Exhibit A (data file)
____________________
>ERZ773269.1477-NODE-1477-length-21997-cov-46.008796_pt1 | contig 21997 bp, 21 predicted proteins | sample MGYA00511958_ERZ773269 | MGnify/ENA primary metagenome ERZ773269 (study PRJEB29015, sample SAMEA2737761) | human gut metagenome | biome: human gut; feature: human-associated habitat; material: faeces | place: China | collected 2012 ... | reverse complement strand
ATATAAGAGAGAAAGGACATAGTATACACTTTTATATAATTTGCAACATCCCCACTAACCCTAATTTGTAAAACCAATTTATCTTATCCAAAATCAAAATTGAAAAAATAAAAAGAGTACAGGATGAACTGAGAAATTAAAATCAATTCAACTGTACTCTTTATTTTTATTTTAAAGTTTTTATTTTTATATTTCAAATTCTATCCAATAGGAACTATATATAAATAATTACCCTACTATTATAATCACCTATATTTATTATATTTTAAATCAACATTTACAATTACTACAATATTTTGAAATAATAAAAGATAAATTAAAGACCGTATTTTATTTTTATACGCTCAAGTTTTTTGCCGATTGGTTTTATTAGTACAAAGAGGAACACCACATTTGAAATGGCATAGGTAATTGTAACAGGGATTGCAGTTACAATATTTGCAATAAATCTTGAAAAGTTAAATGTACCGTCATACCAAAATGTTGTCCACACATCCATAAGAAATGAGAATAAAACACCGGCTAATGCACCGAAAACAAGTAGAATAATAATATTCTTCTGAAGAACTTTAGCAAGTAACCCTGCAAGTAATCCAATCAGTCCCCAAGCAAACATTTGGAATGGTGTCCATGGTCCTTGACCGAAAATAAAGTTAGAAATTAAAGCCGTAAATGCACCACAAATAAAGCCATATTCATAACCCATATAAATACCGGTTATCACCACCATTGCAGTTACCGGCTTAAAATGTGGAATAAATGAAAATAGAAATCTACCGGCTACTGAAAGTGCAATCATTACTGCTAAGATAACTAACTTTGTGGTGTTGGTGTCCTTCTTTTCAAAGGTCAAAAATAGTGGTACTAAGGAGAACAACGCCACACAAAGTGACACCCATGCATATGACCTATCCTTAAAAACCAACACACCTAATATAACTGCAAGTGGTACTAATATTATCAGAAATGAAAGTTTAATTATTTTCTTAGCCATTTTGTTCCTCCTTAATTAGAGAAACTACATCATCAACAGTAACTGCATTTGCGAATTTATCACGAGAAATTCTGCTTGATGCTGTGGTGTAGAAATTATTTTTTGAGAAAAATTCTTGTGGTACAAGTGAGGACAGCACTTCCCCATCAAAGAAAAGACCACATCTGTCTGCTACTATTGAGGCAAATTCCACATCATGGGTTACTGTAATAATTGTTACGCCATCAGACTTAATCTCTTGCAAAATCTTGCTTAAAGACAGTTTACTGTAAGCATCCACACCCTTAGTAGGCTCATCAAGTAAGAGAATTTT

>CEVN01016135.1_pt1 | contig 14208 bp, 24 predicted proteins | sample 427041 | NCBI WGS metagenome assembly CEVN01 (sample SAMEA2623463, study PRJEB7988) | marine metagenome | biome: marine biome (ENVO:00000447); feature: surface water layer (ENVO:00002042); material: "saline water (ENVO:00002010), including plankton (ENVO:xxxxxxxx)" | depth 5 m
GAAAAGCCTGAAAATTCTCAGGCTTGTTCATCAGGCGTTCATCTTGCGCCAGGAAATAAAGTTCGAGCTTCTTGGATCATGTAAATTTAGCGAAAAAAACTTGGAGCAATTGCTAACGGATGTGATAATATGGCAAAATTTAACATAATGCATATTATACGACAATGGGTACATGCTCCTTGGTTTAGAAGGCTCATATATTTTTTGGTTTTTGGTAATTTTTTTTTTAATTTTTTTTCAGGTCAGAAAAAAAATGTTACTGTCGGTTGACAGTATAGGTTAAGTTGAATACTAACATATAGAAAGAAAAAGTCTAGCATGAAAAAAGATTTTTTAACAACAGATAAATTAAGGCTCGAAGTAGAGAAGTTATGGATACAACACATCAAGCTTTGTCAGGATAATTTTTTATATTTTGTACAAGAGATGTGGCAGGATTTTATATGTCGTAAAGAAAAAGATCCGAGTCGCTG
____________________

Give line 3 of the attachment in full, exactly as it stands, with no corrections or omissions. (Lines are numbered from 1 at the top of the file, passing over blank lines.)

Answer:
>CEVN01016135.1_pt1 | contig 14208 bp, 24 predicted proteins | sample 427041 | NCBI WGS metagenome assembly CEVN01 (sample SAMEA2623463, study PRJEB7988) | marine metagenome | biome: marine biome (ENVO:00000447); feature: surface water layer (ENVO:00002042); material: "saline water (ENVO:00002010), including plankton (ENVO:xxxxxxxx)" | depth 5 m